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Cowboy
What's that? Leather paddle? If you insist, boy. Very Happy

ivor

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Marshall
I'll just have to turn a deaf ear to his pleas not to be paddled. Smile

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MemoryMan

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Sherrif
Since I won't be around for 90%+ of the time he'll be listening there is little I can do beyond education.

Nagging, punishing or impounding said phones is likely to be counterproductive.

A decibel meter might be a good idea so that he can experience and come to be able to recognise the level of sound experts agree that, if sustained, will cause permanent damage to his hearing.

Then I'll cross my fingers because at the end of the day it has to be up to him

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Jack

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Admin
One of the reasons I really hate having to deal with something like this is that I love 70s prog rock bands like Supertramp and Pink Floyd. Both of them are notorious for having music that will be very quiet, but then suddenly it will be this loud!.

I don't know if a lot of currently pop music is like that, but I can empathize.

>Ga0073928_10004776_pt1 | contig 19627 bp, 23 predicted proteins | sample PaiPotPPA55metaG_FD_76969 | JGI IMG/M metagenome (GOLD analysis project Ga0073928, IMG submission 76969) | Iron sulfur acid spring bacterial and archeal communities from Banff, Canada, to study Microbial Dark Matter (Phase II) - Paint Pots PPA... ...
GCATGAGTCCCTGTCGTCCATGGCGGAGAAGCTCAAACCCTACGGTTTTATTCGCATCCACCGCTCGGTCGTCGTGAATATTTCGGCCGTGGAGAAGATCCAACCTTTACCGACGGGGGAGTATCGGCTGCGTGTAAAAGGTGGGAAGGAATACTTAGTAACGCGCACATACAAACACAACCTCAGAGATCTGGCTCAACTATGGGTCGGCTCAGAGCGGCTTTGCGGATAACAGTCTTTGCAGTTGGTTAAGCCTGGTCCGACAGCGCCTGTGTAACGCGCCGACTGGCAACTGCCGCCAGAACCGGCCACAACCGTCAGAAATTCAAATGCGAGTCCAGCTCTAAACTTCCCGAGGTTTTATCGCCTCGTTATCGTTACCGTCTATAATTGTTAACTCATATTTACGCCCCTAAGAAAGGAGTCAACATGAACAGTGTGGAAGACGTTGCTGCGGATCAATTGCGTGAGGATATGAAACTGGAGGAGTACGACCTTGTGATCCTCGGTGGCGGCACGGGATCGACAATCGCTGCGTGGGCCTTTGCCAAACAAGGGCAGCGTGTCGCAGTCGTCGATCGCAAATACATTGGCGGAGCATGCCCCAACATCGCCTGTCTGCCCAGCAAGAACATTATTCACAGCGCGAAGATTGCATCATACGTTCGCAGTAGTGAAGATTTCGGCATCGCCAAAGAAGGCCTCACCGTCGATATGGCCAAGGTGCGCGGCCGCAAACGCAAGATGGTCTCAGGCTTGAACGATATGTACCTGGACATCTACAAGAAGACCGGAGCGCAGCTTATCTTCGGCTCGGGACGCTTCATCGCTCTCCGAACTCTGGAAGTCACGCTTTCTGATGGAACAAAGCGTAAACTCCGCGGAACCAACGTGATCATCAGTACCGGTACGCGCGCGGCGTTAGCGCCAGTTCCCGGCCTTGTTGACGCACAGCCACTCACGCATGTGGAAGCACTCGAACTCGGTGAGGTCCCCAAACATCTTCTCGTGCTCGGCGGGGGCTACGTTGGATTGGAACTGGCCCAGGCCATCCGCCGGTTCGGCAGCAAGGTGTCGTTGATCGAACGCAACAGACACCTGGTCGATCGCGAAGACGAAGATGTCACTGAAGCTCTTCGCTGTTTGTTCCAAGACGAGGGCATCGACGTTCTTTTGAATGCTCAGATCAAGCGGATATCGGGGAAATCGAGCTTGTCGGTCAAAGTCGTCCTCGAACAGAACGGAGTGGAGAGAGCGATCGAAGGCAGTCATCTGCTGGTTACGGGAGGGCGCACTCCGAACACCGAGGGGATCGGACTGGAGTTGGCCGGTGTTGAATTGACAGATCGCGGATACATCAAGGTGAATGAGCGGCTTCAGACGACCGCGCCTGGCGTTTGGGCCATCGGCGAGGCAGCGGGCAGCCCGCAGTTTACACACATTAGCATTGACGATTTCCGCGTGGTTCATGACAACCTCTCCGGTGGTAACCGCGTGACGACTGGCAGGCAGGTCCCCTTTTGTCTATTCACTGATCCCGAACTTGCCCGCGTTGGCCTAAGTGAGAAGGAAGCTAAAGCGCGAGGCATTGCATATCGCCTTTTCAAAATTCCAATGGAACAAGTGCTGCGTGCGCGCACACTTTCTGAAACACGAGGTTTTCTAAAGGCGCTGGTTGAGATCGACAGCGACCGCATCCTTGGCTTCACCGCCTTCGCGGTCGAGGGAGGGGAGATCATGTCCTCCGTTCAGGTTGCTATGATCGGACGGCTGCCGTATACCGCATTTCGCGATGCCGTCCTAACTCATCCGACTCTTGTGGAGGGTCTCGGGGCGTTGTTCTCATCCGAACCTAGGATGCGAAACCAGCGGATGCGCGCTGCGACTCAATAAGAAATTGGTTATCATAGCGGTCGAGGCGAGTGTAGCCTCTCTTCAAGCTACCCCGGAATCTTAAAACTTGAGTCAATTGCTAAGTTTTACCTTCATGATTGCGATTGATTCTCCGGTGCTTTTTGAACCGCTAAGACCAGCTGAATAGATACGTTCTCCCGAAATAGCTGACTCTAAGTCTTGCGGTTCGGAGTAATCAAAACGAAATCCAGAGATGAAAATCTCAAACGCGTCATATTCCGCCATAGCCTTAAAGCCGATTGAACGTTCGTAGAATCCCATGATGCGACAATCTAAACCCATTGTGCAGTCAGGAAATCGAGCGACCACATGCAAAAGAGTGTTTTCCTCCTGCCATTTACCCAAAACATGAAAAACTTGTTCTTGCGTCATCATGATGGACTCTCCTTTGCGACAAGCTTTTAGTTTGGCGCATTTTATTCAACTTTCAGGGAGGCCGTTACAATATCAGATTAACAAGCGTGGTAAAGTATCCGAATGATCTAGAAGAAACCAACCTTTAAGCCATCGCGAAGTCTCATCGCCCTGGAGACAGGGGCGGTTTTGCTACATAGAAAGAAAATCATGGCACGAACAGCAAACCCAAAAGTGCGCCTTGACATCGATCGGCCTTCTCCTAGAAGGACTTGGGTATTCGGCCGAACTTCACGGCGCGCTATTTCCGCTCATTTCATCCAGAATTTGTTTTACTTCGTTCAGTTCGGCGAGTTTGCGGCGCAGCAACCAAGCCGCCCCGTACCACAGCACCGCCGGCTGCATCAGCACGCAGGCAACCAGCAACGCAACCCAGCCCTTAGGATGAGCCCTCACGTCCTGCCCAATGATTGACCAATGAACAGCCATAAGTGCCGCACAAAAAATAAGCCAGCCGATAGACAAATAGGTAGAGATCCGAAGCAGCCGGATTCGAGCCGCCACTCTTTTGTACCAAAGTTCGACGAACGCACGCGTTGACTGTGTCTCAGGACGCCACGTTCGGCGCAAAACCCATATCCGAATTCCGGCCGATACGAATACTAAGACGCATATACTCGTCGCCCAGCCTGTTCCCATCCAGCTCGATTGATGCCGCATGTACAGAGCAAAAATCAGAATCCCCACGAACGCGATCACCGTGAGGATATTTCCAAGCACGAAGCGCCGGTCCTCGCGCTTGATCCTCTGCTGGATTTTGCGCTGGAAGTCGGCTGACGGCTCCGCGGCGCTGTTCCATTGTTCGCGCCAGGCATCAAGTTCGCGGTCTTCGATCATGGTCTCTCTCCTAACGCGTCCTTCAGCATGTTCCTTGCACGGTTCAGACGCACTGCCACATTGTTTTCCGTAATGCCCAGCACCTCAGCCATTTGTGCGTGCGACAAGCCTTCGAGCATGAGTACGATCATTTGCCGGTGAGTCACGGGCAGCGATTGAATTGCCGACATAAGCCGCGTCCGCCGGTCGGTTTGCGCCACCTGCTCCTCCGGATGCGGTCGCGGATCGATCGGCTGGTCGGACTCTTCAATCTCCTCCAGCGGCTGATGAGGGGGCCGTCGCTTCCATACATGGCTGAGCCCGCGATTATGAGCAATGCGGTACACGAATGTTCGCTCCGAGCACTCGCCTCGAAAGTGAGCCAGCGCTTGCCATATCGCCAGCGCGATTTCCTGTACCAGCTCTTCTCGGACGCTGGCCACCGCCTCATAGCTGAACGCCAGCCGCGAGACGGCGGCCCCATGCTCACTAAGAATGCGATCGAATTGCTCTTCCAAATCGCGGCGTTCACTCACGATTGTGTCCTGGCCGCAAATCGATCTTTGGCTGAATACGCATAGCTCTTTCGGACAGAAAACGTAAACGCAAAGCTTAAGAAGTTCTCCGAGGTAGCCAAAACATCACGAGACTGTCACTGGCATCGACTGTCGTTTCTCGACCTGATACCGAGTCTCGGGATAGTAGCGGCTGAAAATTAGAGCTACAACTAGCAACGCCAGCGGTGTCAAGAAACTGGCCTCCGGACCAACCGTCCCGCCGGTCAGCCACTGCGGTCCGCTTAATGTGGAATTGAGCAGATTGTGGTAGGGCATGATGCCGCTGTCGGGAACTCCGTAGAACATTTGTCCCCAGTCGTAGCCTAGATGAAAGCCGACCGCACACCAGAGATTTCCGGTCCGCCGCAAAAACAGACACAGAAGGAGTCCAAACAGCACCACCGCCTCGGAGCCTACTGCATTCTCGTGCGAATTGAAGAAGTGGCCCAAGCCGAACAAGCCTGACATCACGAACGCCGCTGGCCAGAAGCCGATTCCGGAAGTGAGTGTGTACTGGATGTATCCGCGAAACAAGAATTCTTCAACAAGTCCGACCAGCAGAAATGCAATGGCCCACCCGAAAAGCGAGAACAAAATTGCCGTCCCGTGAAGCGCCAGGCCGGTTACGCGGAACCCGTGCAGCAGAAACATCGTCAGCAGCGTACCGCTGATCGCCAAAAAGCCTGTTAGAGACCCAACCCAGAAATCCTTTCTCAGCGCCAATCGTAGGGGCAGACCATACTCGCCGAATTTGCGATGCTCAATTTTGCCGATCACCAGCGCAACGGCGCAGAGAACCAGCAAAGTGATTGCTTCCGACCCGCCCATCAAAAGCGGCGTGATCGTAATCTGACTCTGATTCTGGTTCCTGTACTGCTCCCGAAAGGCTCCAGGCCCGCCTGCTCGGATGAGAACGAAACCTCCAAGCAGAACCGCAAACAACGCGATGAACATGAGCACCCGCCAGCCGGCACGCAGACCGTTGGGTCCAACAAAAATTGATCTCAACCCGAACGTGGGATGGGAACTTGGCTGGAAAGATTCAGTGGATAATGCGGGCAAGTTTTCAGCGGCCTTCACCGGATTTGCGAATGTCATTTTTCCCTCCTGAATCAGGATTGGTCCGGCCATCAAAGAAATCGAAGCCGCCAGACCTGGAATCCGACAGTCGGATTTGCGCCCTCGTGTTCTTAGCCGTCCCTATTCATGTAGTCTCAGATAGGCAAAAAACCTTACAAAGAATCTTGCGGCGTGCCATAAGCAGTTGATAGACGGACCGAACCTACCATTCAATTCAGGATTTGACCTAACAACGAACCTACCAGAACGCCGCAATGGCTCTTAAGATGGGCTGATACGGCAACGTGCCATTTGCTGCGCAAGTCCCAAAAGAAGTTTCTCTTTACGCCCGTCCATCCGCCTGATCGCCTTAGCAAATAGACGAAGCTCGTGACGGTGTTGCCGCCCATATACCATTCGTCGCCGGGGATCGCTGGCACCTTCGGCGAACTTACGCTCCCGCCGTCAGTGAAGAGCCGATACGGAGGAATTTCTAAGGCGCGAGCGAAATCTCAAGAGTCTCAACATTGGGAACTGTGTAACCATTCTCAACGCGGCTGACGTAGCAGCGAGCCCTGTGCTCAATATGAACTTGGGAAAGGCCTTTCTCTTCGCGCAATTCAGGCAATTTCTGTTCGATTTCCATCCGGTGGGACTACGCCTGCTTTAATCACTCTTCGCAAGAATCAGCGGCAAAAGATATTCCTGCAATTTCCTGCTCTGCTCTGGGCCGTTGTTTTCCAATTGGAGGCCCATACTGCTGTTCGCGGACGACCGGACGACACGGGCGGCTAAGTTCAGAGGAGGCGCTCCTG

The problem is, I still remember Ozzie Osborn talking to one of his kids and saying, "You'll have to speak up. Remember, Daddy makes his living standing in front of 10,000 amp speakers."


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kalico

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Sherrif
Dittoing jack and Katz




Hugs kal

StevieWeeks

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Trailboss
Stevie does not think that Jesse will pay much attention to him on this, and it's not something that can easily be enforced unless you actually confiscate his headphones and refuse to allow him to use them in future...

While Stevie is writing this, he has an annoying and permanent ringing in his ears that will never go away due to forty years exposure to industrial noise... even with the constant use of approved hearing protection over those years...

Explaining this to a fourteen year old is likely to be futile - it won't happen to me - however, I shall patiently explain yet again what the inevitable consequences of long term exposure to excessive noise will be...

I might actually confiscate his headphones for a period of time to ram my point home, but I'm not real hopeful and all...

Stevie

Journey


Kid
Agree with Jack, even though this would be a tad hypocritical on my part. I like my earphones a lot, so I sympathize, kid.

squarecutter

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Sherrif
I am sure there will be plenty on the internet about this and including comments from old rockers about how their hearing was affected. I suggest he starts with The Who. I think that will have more effect than any lectures. And I agree with Jack, I enjoyed some of those 70s rock bands too, Supertramp a particular favourite(guess its our age!) so would feel a bit of a hypocrite. If there is a way of controlling volume consistently then fine, I might just remove th phones for a day if it is breached and save paddling for the teen attitude that might incur